sbrooks's picture


Congressional Updates

Both the U.S. House of Representatives and the Senate were in session this week. The Congress will be on recess from April 30 to May 4.

Air National Guard Budget Cuts Rolled Back

In a letter to the Senate Armed Services Committee, Defense Secretary Leon Panetta on Monday backed off from a proposed $400 million cutback of funding for the Air National Guard. This cutback was part of the larger attempt to reduce the U.S. defense budget over the next decade. Further, Mr. Panetta will seek to retain 2,200 Air National Guard personnel and 24 C-130 transport planes slated for budget cuts.

When President Obama’s defense spending cuts were originally announced, the proposed reductions to the Air National Guard drew the most fire from members of Congress and various state governors. After weeks of lobbying from these individuals, Secretary Panetta told Congress that he would agree to significantly reduce the cuts. This small move represents the first line-item defeat for the Pentagon’s FY 2013 budget reductions.

While DOD has initially committed to a congressional mandate to reduce its budget by almost a half-trillion dollars, the military is leaving the dirty work of enumerating those reductions to Congress. As a result, members will have to make difficult decisions whether to add the $400 million in spending to the Pentagon’s multi-year request for this account, or to find an equal amount of spending cuts in other areas of the DOD budget.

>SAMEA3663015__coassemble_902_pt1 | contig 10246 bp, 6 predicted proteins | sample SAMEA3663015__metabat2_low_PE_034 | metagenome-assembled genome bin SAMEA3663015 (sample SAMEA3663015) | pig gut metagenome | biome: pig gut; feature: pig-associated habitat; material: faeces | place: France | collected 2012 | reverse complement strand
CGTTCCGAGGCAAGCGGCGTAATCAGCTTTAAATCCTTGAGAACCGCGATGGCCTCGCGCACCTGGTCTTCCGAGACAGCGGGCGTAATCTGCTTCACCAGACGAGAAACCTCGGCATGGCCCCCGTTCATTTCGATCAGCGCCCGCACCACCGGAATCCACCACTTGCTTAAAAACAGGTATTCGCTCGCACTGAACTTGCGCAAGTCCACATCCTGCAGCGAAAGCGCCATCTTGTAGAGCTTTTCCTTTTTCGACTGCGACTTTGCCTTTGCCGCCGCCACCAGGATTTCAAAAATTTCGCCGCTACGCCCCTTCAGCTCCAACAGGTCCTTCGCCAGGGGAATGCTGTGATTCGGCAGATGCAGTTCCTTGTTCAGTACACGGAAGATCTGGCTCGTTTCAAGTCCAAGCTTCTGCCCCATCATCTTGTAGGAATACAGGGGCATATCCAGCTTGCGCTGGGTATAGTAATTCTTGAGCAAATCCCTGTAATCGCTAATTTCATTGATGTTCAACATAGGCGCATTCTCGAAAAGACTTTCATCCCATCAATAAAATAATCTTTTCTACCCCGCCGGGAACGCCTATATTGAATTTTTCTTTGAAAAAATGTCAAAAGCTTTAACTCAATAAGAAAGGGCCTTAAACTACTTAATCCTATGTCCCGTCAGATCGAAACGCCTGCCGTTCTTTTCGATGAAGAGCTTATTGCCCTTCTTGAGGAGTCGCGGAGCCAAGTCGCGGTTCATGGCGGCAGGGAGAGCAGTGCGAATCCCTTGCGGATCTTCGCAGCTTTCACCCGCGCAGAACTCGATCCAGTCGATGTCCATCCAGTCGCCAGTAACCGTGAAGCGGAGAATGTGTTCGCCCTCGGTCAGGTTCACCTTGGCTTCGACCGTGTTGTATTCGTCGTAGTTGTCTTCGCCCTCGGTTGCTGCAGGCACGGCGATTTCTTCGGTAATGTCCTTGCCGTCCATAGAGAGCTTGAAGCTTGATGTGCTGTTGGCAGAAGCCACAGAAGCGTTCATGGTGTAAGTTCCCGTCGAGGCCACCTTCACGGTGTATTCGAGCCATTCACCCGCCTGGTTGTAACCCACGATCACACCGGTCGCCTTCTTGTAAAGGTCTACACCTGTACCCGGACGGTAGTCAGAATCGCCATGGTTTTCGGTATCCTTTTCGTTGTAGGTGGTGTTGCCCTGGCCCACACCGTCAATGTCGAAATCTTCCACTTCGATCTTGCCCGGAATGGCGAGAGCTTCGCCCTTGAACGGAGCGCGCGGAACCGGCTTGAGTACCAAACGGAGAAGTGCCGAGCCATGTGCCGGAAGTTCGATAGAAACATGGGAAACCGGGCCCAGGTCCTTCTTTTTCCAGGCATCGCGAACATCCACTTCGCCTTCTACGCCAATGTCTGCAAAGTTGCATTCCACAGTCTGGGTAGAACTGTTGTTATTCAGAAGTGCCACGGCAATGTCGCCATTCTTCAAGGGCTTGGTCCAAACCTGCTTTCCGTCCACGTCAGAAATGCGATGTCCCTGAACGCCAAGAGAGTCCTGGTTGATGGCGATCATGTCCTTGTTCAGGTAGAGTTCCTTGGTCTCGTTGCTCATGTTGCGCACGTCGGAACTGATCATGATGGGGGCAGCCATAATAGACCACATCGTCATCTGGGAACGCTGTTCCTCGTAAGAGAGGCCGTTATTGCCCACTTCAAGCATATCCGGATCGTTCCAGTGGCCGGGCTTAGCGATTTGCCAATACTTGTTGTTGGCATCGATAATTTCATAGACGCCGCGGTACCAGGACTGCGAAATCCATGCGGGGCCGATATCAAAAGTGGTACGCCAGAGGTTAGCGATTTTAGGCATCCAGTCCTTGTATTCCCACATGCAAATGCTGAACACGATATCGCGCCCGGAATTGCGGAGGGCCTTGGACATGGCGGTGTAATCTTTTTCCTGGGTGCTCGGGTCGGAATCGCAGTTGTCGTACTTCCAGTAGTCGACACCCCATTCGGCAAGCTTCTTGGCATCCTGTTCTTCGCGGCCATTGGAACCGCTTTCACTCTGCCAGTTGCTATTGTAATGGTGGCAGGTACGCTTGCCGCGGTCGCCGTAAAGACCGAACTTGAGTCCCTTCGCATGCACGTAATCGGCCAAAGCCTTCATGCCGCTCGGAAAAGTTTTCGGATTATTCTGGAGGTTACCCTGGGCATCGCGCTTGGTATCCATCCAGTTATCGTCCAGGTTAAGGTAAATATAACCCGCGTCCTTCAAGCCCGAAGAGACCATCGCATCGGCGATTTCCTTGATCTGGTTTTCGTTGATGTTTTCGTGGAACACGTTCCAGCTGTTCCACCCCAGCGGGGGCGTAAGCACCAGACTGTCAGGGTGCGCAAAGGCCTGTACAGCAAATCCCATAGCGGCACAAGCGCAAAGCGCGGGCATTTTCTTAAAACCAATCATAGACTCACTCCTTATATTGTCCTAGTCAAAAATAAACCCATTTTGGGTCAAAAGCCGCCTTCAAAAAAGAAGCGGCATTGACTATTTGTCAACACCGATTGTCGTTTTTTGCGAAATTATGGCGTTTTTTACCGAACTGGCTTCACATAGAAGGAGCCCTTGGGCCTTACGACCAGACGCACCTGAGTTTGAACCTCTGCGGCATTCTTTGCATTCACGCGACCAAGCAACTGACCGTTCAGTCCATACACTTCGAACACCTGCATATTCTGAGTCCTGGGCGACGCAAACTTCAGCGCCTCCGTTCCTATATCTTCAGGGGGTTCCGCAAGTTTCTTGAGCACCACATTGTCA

This situation is, by no means, anywhere near completion. Several more months of negotiations, votes, and the like will likely occupy Congress. The Legislative Division will keep a close eye on happenings and uphold our resolutions that clearly define our opposition to cuts.


Senate Judiciary Subcommittee Scrutinizes Arizona Immigration Law

On April 24, the Senate Judiciary Subcommittee on Immigration, Refugees and Border Security held a hearing aimed at examining the issue of the states enforcement of immigration law in anticipation of the Supreme Court’s hearing arguments over Arizona’s controversial immigration law. The witnesses called to testify on the issue included The Honorable Steve Gallardo, Senator, Arizona State Senate; Russell Pearce, President, and former member of the Arizona State Senate; Dennis W. DeConcini, Partner, DeConcini, McDonald, Yetwin & Lacy, P.C.; and Todd Landfried, Executive Director, Arizona Employers for Immigration Reform.

Senator Chuck Schumer opened the hearing with a statement which was critical of the Arizona law. He stated that in the past, the Supreme Court has consistently interpreted the Constitution as granting sole power of the Federal Government to enforce immigration laws, and that a situation in which each state has its own version of immigration laws would be akin to each state maintaining separate laws pertaining to trade. The three steps to dealing with the issue enumerated by Sen. Schumer were: dealing with illegal immigration, fixing the legal immigration system, and dealing with the illegal immigrants already present in the United States. “It is not the intent of Congress that states should pass their own laws to enforce immigration” he said.